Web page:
NASHVILLE — In the autumn of 2015, Indiana Republican National Committeeman John Hammond III was the first to broach the idea that Americans were open to electing a “strongman” as president, the observation coming as Donald Trump was rising in the polls. Voters were yearning for an American version of Vladimir Putin.
Why? America is becoming browner, older, while the workforce with a huge emphasis of “shareholder profits” is moving toward an era that will not sustain the middle class as we know it. A 2013 Oxford University study shows that some 47 percent of American jobs could be lost due to artificial intelligence and automation. Say goodbye to the branch bank and the grocery checkout clerk. A 2016 study from the Organization for Economic Cooperation and Development estimates that 9 percent of jobs would be completely displaced in the next two decades.
These are seeds for political unrest on a scale far, far beyond 2016.
It was that sentiment that propelled Donald Trump into the White House on Nov. 8. One of Trump’s first excursions outside of Trump Tower came at the Carrier plant in Indianapolis, where he and Gov. Mike Pence triumphantly “saved” 800 jobs, heralding a coming $16 million company investment. But in a CNBC interview, United Technologies CEO Greg Hayes acknowledged, “We’re going to … automate to drive the cost down so that we can continue to be competitive. We will make that plant competitive just because we’ll make the capital investments there. But what that ultimately means is there will be fewer jobs.”
We’ve learned over the past few weeks is that the other “strongman” on the global stage, Russian President Putin, personally directed encroachments into the U.S. presidential election. That is the assessment of the CIA, FBI and 15 other U.S. intelligence agencies. It came after Trump during his last press conference on July 27 said, “Russia, if you’re listening, I hope you’re able to find the 30,000 emails that are missing.”
Now, do I think Russia impacted the election, swinging it for Trump? No. Frightened and alarmed American middle class voters elected Trump.
What is alarming is that not only has Trump carried on a bromance with President Putin, he flat out rejected the U.S. intelligence assessments. “These are the same people that said Saddam Hussein had weapons of mass destruction,” Trump tweeted. “They have no idea.” Actually, the intel agencies have a “high degree of confidence.”
For years, Trump has lauded Putin. In 2007, he said, “Look at Putin. He’s doing a great job in rebuilding the image of Russia and also rebuilding Russia period.” Last December, Trump told MSNBC’s Morning Joe, “He’s running his country and at least he’s a leader, unlike what we have in this country.” Reminded that Putin and his government is complicit in the murders of dozens of journalists and political rivals, Trump responded, “I think our country does plenty of killing also.”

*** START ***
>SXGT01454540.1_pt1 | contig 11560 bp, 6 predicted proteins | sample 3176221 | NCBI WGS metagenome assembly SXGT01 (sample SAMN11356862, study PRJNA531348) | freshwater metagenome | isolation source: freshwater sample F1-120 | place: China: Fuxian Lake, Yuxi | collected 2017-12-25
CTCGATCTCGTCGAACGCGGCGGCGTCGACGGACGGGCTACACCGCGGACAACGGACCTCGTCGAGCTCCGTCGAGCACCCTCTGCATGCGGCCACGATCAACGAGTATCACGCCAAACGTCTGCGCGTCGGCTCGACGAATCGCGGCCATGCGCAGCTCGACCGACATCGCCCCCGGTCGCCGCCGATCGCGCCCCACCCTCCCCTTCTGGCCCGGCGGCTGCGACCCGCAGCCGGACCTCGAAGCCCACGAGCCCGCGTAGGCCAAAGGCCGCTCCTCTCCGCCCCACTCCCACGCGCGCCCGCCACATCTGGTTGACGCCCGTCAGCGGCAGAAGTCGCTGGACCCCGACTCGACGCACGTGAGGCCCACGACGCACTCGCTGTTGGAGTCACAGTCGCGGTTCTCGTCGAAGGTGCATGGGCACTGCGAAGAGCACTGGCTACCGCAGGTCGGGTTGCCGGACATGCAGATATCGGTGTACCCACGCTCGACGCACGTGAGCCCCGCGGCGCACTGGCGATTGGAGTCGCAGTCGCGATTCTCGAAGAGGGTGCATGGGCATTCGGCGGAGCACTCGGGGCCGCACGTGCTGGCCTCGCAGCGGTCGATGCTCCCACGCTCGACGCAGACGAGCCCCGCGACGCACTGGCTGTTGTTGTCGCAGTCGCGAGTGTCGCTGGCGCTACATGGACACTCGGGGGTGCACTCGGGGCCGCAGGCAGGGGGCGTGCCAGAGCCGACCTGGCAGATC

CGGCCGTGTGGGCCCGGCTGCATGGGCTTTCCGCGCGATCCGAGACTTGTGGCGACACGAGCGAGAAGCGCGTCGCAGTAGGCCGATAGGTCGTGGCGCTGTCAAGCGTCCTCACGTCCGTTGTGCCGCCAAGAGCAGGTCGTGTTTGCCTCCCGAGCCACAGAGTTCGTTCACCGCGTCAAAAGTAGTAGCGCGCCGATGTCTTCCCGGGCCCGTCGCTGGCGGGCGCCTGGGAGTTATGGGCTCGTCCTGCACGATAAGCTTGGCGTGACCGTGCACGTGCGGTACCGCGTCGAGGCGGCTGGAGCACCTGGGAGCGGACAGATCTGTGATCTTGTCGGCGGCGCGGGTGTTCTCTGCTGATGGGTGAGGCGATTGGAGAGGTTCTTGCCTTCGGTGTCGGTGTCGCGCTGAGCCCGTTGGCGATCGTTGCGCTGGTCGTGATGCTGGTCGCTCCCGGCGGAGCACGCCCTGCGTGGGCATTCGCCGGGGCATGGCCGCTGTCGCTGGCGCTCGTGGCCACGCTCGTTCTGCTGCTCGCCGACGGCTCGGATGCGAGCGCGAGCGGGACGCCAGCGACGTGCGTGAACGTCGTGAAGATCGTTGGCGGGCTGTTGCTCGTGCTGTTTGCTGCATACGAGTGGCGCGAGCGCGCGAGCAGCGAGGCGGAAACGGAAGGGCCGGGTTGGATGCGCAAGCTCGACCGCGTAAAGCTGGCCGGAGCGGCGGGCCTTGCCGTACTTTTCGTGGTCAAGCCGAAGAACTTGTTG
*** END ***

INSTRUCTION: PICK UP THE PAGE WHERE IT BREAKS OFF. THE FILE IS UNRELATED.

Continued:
This past week, an Economist/YouGov Poll showed that 37 percent of Republican voters have a “favorable” opinion of Putin, up from 24 percent in September.
Is Putin a strong leader? Annexing the Crimea, propagating civil war in the Ukraine and propping up a genocidal regime in Syria are classic ways to take measure of a strongman.
Celebrity Net Worth puts Putin’s wealth at $70 billion, while the CIA put it at $40 billion in 2014.
Former Russian oil executive Mikhail Khodorkovsky, an original post-Soviet oligarch until Putin wrested control of his Yukos oil company and imprisoned him, observed, “At first, he thought he could build sort of a democratic model that he could control. A model like this does not exist, so he started to slide towards at first mild totalitarianism, and then an increasingly harsh totalitarianism. If the situation develops further, he will reach a full totalitarian model. In reality, every authoritarian system is a kleptocracy.”
There are other metrics to weigh. YaleGlobal notes that the Russian fertility rate has plummeted to 1.7 births per woman. The Moscow girls that made us sing and shout are not leaving the West behind. The Russian male life expectancy is 64 years, compared to 76 in the U.S. and 75 in Indiana.
The Russian economy has contracted by 3.7 percent since 2014, according to The Diplomat, while the value of the ruble has fallen 127 percent.
Credit Suisse puts the median Russian income at $871 annually, compared to $1,000 in India, $52,000 in Indiana and $56,000 in the U.S. Frontline reports that 110 individuals, many Putin cronies, own 35 percent of the wealth, the most unequal nation on the planet. YaleGlobal’s estimated number of Russians living below the subsistence poverty line was 20 million last year, up from 2 million in 2014.
According to IHS Jane’s Defense Budgets Annual Report, military spending in Russia rose by 21 percent in 2015.
Edward Lucas, a senior editor at The Economist, notes, “Putin was trained in the KGB to deceive foreigners. He has a very sharp eye for human weakness. He’s good at persuading people and intimidating them, and he’s been doing this with Western leaders, sometimes with charm, sometimes with threats. But boy, does he do it.”
Thus, the proverbial strongman is not always what he’s cracked up (and hacked up) to be.
— The columnist is publisher of Howey Politics Indiana at www.howeypolitics.com. Find him on Facebook and Twitter @hwypol.